How to Protect Your Crops From Cold Weather

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Row cover in snow

If you garden where winter temperatures often drop below 10°F (-12°C), setting up a winter tunnel in autumn can bring tremendous payoffs. You can use the protection of a plastic-covered tunnel to extend the harvest of late-season leafy greens or to improve the winter survival of marginally hardy plants. Lastly, a tunnel or frame makes a fine home for late sowings of super-hardy spinach and mache. The little seedlings will sit patiently through the coldest months and explode with new growth first thing in spring.

Making Fall Last Longer

Most of the leafy greens and cabbage family crops used for late season planting benefit from a touch of frost, because chilly temperatures enhance their flavors and textures. But a hard freeze – defined as temperatures below 26°F (-3°C) for more than 6 hours – often causes serious damage, especially when the cold temperatures are accompanied by biting winds.

Vegetables growing in a tunnel

In my garden, I dig and move young plants as needed in September, to bring them together into a collection I can cover with a plastic tunnel held aloft with hoops.  The cover won’t actually go on for several weeks, but moving plants about while the weather is still mild helps them become established in their new locations. Leafy greens like arugula and lettuce thrive beneath a winter tunnel, as do most Asian greens. I’ve found that a tunnel also keeps my kale and collards in prettier picking condition, so I usually locate the tunnel wherever I have a few healthy kale or collard plants already in the ground. 

Enhancing Winter Hardiness

In my garden, winter temperatures often fall to 5°F (-15°C), which will kill unprotected parsley and cilantro, as well as half-hardy greens like arugula and mizuna. The story changes when these crops are covered with a tunnel or glass-topped frame that insulates them from ice, snow and temperature extremes. To further ensure the plants’ survival, I throw old blankets over the tunnel or frame when very cold temperatures are predicted. Plants that are pulled through winter under cover put out a fast flush of growth first thing in spring, and then quickly bolt and bloom. This is a good thing! Bees love the flowers, and select plants can be allowed to produce a nice crop of fresh seed – some to gather and store, and some to "plant" by laying seed-bearing branches atop a prepared planting bed.

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Mache, also known as lamb's lettuce or corn salad

Pre-Planting for Spring

By late winter I’m hungry for fresh leafy greens, so the last winter tunnel or frame I set up is dedicated to spinach and mache (also known as lamb's lettuce or corn salad) – surely the hardiest of leafy greens. Seeds planted in the frame barely have time to germinate before their growth slows to a crawl due to the short, dim days of winter. The big drama comes in March, when the protected babies quickly grow into robust plants.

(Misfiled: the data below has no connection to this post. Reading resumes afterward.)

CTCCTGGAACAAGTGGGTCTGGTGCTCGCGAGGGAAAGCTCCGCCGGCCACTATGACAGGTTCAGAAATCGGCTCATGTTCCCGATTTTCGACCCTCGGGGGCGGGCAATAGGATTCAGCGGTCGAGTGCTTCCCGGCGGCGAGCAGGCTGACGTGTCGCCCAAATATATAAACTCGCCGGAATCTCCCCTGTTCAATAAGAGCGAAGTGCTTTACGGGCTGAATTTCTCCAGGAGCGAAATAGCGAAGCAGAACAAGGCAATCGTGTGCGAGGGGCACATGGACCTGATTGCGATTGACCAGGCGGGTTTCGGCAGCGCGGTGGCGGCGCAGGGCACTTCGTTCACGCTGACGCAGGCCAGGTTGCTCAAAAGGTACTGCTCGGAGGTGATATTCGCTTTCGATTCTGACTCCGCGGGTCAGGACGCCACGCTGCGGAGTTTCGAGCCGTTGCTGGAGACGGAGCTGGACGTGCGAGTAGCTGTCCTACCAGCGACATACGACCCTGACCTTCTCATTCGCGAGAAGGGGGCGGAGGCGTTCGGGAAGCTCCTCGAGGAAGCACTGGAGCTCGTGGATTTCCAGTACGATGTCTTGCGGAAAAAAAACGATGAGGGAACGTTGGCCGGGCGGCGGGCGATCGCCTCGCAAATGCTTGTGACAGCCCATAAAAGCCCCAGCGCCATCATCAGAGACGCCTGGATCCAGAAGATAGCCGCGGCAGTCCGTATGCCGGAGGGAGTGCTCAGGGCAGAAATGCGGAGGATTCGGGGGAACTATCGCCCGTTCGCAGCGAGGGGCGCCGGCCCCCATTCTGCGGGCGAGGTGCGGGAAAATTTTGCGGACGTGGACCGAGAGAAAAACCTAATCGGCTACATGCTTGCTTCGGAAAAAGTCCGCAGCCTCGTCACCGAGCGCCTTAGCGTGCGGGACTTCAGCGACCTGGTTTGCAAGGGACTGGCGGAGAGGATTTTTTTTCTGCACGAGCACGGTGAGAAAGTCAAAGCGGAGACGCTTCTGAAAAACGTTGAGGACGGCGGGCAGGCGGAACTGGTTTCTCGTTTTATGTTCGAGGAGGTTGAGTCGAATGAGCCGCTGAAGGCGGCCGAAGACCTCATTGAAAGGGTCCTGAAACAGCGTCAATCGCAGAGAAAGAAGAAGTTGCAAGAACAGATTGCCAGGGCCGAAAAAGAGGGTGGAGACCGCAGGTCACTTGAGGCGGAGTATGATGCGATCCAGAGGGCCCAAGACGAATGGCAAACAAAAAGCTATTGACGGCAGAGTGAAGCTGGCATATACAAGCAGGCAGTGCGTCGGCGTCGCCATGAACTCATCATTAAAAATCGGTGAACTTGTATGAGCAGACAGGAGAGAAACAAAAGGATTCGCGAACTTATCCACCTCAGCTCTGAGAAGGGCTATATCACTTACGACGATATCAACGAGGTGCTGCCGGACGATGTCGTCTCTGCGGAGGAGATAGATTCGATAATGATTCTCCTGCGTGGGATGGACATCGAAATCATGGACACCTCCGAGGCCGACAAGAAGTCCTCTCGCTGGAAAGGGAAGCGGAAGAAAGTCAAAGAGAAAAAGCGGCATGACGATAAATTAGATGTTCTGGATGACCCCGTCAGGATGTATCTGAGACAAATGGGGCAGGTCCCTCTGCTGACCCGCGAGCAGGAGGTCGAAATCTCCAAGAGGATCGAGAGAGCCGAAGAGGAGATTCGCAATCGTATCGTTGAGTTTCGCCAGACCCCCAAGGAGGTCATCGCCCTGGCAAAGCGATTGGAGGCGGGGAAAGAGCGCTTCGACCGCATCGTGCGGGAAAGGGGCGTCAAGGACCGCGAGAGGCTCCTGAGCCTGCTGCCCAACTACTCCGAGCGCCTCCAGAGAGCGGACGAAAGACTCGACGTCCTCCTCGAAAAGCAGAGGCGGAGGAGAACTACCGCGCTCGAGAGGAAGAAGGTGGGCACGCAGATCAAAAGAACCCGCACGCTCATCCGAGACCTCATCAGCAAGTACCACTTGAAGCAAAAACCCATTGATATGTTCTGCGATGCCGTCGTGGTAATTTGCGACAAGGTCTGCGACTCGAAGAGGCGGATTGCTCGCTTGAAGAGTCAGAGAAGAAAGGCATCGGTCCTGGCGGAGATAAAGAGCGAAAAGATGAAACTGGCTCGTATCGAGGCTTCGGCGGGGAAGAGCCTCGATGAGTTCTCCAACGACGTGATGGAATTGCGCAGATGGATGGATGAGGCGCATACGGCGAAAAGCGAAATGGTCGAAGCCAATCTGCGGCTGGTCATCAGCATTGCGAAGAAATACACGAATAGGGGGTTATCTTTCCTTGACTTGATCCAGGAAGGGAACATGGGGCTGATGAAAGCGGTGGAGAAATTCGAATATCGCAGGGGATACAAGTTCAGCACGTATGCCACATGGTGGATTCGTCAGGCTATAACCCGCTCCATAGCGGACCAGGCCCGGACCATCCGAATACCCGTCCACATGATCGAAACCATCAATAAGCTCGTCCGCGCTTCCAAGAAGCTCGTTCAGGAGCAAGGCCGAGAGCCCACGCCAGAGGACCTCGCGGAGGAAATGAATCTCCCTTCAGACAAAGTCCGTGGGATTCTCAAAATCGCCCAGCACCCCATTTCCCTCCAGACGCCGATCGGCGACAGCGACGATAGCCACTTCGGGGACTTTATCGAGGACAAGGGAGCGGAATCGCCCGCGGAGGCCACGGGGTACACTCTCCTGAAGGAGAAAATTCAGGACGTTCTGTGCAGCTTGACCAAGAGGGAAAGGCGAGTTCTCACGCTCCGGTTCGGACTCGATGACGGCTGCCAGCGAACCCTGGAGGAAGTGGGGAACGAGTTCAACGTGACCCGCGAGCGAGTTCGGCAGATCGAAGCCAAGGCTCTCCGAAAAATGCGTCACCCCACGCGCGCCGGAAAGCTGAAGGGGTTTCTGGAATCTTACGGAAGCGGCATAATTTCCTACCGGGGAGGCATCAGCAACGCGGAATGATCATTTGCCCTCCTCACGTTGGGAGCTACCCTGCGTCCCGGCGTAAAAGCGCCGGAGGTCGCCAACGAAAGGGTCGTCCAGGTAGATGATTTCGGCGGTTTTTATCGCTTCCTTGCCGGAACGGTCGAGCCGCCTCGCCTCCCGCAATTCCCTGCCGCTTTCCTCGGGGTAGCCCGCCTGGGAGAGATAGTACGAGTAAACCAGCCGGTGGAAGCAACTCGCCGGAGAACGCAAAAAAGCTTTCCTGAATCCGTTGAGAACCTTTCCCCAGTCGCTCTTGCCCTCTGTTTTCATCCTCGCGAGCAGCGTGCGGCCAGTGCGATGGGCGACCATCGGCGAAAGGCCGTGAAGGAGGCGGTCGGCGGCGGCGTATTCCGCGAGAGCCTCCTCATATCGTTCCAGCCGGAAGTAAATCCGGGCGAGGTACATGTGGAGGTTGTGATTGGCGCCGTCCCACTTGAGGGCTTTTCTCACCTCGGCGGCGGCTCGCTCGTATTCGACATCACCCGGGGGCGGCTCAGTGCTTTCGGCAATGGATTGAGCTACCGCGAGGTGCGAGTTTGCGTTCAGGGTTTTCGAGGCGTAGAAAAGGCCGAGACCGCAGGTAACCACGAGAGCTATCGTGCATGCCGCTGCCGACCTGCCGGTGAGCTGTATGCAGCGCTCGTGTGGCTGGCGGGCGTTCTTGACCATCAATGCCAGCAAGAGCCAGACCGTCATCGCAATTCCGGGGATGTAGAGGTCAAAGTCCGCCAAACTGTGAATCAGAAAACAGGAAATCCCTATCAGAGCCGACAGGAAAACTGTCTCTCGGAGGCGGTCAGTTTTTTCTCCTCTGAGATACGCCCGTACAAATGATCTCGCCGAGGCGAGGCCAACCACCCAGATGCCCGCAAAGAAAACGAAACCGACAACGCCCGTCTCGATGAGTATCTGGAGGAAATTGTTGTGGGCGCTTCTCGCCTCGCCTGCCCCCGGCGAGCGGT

My current collection of undercover gear includes several reconditioned window frames, a cold frame topped with a recycled shower door, support hoops made from wire and plastic pipe, and several sheets of spunbound row cover (garden fleece) and clear plastic. Please add to this list and offer your tips for taking your garden under cover as the growing season nears its end.

By Barbara Pleasant

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Comments

 
"I've never used tunnels before and they certainly sound like a fantastic idea. Can you post more photos and/or describe how to build them? Thanks so much."
Ann Marie DiMarzio on Saturday 3 October 2009
"You will find a picture of a suitable tunnel together with further information on what to look out for if you are buying one in our GrowGuide article at http://www.growveg.com/growguides/tender-plants-outside.aspx . A simple tunnel can be created by bending plastic water pipe tubing into hoops along the length of a vegetable bed and then covering it with polythene or horticultural fleece. It will need to have some ventilation at the ends in all but the coldest and windiest of weather and you may need to find a way to water the plants inside easily too."
Jeremy Dore on Monday 5 October 2009
"Hello fellow gardeners. Re. Poly-tunnels. I wanted a poly-tunnel but they seemed to be made for commercial growers, large structures needing a fixed site. I eventually found a structure that went up like a frame tent and offered the possibility of being moved occasionally. This was obtained from polytunnelsonline.com. who have a range of sises and a splendid after-sales service. They can be erected without tools although I found a rubber mallet from the Pound Shop useful to snug down the frame sections. Although the construction is cheap and cheerful it is remarkably tough and robust and should last many years. I put it in the wrong place and will be moving it when the standing crops are cleared. I obtained a selection of books on poly-tunnel gardening from Amazon, and could comment on these if anyone is interested. "
Ernest Weston on Tuesday 6 October 2009

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